Rejoice Blackberry lovers (currently in minority) your favorite platform will get a shot in the arm soon. Visa has approved the technology which will enable Blackberry users to swipe mobile phones and make the payments. It was announced on Wednesday by RIM that Visa has given the green signal for RIM to develop the technology which will enable this.
“It’s a good sign to see that the hardware providers and the carriers and the financial institutions are becoming increasingly co-ordinated on how they’re gong to go to market on this,” said Doug Macdonald, senior manager at Deloitte Canada. “The more these types of standards being approved the better it is for consumers.”
More than 1600 customers in North America had registered for the program which helps the customers to ease the transition to Blackberry 10 and Blackberry Enterprise Server 10. Customers included more than 60 Fortune 500 companies and top Government organizations. Shares of RIM which fell as low as $6.22 in September, have more than doubled in value since.
RIM’s announcement will likely increase the interest of mobile phone payments in US where the adoption has been low due to security concerns and long standing habits of using credit cards. In Japan and South Korea, people have already been using this from the past decade to pay their transportation costs which was helped in large by the co-operation between carriers and banks.
Co-founder of Reddit and a warrior who championed the cause of freedom on the Internet Aaron Swartz died at a young age of 26, authorities confirmed yesterday. This caused outpour from the online community who all had much to grieve about the life and times of Aaron Swartz.
His uncle Micheal Wolf told that Aaron hanged himself and that a friend discovered the body. At a young age of 14, Aaron helped in creating the RSS the popular tool which helps in subscribing to online information. He later became an Internet hero, in which he wanted to make online legal information free to the world. He was charged with illegally downloading 4.8 million documents from JOSTR, a paid service which distributes scientific and literary documents.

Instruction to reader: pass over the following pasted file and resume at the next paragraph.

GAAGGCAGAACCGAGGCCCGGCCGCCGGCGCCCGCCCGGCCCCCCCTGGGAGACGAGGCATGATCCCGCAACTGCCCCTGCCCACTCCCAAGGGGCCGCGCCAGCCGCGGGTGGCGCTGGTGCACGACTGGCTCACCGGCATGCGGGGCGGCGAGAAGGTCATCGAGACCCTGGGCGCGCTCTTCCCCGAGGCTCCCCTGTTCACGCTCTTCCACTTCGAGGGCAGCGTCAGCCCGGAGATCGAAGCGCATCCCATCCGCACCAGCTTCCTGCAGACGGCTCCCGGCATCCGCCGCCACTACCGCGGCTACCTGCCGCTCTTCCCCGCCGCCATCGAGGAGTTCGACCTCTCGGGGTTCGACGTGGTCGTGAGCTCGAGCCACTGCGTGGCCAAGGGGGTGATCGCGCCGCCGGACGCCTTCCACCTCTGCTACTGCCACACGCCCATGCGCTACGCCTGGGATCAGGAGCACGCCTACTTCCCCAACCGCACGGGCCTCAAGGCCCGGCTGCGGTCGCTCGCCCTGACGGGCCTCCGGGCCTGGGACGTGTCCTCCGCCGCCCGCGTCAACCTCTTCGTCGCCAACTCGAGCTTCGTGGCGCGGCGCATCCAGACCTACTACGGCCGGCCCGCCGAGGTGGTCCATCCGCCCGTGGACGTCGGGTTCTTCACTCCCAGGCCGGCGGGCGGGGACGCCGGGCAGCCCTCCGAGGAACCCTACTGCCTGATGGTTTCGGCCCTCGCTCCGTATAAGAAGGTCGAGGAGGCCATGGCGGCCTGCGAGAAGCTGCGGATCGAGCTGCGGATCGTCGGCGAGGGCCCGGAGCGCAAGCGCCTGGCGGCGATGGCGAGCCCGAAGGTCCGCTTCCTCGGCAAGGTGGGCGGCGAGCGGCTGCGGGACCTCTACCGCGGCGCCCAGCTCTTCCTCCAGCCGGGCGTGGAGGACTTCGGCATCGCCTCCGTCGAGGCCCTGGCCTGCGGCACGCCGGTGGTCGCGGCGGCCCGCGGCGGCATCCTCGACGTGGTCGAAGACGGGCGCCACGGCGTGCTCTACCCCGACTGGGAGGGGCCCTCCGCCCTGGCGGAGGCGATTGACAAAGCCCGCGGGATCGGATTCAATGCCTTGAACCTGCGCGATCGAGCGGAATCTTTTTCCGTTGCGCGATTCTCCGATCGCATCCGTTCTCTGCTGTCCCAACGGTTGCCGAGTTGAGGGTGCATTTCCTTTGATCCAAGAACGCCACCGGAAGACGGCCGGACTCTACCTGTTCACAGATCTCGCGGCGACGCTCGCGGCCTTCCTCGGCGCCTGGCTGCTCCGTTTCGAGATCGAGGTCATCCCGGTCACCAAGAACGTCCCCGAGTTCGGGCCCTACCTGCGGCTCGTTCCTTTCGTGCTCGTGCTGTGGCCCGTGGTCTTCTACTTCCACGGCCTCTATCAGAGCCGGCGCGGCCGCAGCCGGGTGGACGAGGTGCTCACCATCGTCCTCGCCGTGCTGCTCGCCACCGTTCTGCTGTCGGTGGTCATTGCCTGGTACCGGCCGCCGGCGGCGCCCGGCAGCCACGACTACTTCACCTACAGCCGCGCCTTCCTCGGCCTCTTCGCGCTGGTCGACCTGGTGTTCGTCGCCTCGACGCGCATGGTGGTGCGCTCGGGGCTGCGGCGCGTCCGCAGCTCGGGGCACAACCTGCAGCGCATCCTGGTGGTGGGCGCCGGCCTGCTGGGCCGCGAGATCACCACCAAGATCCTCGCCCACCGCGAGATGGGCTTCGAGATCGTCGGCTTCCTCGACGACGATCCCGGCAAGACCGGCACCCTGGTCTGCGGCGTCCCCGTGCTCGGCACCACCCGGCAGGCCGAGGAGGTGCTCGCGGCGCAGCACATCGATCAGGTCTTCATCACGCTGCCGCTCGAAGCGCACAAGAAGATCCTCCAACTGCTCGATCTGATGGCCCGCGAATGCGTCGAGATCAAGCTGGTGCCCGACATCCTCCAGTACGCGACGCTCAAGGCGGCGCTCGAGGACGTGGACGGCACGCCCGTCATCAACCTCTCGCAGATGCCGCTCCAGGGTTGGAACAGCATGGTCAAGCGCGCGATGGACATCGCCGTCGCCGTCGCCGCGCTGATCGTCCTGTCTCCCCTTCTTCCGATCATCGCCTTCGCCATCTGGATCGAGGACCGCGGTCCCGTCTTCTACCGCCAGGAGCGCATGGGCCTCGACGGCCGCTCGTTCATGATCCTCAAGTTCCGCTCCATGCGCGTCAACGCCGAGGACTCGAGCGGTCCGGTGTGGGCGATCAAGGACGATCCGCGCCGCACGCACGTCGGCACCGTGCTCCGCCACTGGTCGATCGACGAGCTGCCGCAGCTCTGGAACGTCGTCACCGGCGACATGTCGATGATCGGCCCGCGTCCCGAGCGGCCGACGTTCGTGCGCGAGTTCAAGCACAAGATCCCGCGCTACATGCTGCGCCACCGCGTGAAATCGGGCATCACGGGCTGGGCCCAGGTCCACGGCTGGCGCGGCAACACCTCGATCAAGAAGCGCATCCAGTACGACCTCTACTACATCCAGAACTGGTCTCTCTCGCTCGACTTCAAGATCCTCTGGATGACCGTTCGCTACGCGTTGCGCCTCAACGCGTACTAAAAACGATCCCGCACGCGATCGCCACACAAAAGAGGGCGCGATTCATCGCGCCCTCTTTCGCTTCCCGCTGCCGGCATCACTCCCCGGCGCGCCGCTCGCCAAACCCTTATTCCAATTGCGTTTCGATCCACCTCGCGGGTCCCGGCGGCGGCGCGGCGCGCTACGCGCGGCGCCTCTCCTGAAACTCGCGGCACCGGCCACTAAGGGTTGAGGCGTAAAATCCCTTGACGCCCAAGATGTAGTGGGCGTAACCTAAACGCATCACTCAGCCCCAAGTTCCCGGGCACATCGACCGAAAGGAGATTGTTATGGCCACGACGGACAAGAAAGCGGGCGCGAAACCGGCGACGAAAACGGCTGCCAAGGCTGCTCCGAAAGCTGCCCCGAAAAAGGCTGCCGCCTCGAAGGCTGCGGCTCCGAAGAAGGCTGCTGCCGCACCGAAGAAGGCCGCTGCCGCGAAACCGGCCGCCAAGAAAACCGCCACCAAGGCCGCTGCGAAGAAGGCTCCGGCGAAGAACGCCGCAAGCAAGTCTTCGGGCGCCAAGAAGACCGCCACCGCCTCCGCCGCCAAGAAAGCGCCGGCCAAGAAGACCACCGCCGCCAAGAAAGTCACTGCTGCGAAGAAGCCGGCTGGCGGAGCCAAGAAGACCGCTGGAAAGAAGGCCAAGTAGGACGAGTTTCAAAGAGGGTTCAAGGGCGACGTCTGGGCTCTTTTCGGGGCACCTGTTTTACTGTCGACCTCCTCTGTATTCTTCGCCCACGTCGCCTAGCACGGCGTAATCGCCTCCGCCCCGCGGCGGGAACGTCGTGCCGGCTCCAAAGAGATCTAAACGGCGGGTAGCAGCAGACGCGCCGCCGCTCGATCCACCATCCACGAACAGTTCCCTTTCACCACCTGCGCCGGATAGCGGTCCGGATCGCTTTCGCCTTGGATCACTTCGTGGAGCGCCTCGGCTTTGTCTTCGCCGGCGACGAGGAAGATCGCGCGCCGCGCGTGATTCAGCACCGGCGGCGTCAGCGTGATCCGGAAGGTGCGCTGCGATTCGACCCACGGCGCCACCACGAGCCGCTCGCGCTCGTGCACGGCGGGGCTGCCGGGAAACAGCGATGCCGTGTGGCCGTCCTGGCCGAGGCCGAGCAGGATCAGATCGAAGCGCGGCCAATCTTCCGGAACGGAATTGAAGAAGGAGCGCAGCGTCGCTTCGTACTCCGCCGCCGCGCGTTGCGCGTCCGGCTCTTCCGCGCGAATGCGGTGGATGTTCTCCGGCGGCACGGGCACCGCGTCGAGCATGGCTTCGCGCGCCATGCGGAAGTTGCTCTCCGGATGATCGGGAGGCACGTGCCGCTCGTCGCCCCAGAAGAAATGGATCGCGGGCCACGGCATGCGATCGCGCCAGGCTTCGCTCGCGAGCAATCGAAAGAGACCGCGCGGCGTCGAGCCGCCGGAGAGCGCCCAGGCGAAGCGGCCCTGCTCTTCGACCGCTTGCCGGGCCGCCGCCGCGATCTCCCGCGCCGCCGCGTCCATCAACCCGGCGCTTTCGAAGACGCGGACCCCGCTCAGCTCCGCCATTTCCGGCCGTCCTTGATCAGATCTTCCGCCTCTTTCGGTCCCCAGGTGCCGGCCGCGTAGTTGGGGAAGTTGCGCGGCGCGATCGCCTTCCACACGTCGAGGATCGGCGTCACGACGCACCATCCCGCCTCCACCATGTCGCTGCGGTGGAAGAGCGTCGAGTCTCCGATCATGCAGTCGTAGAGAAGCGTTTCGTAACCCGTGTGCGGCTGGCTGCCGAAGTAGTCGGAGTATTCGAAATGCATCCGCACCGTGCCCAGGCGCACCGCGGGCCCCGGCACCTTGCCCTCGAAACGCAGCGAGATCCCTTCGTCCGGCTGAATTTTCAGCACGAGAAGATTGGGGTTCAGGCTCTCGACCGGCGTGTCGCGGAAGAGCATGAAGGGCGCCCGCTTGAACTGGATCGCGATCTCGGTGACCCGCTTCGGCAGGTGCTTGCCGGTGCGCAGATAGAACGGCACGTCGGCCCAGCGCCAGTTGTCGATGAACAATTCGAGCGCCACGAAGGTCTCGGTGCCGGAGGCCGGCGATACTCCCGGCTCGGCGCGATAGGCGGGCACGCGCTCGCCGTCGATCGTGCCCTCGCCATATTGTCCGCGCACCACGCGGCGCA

If found guilty he would have faced decades in prison and US$ 1 million in fines. People close to him have said that facing years in prison in which he would lose his liberty might have prompted him to take this extreme decision. He was also battling depression, a fact which he had made public.
Harvard Law School’s Safra Center for Ethics director Lawrence Lessig had this to say “To the co-creator of RSS, of the Creative Commons architecture, of part of Reddit and of endless love and inspiration and friendships, rest. We are all incredibly sorry to have let you down”
We at the Nature Of Technology deeply mourn the loss of Aaron Swartz. RIP
Heave a sigh of relief Google. You have been cleared. In a statement by the FTC, it was announced that Google was NOT manipulating its search engine so as to get Google’s own sites at an advantage.
Google although has made a voluntary agreement that competitor’s will have much more access to their own information. It was also agreed that Google will be ‘fair and reasonable’ when other competitors will access Motorola Mobility’s (Google owned) patents. These patents are considered very important to the smartphone industry such as the patent for Internet over wifi. If Google was charging exorbitant prices for these patents in the past, it was very wrong of Google to do so. It would have led to decreased innovation, and the FTC is right in legally binding Google to be fair and reasonable.
Although all is not well with the competitors who wanted the investigation results to go the other way. Fairprice, an organization which represents many of Google’s critics such as Microsoft, Yelp, Expedia said the below in a statement.
“The FTC’s decision to close its investigation with only voluntary commitments from Google is disappointing and premature, coming just weeks before the company is expected to make a formal and detailed proposal to resolve the four abuses of dominance identified by the European Commission, first among them biased display of its own properties in search results.”
Reacting to the decision Google’s Chief Legal officer David Drummond said “The US Federal Trade Commission today announced it has closed its investigation into Google after an exhaustive 19-month review that covered millions of pages of documents and involved many hours of testimony. “The conclusion is clear: Google’s services are good for users and good for competition.”
FTC might have cleared Google, but Google has to submit an answer to the EU where a parallel investigation is being conducted. Officials from EU have reviewed the decision from FTC and have said that the decision will not have an effect on the EU investigation.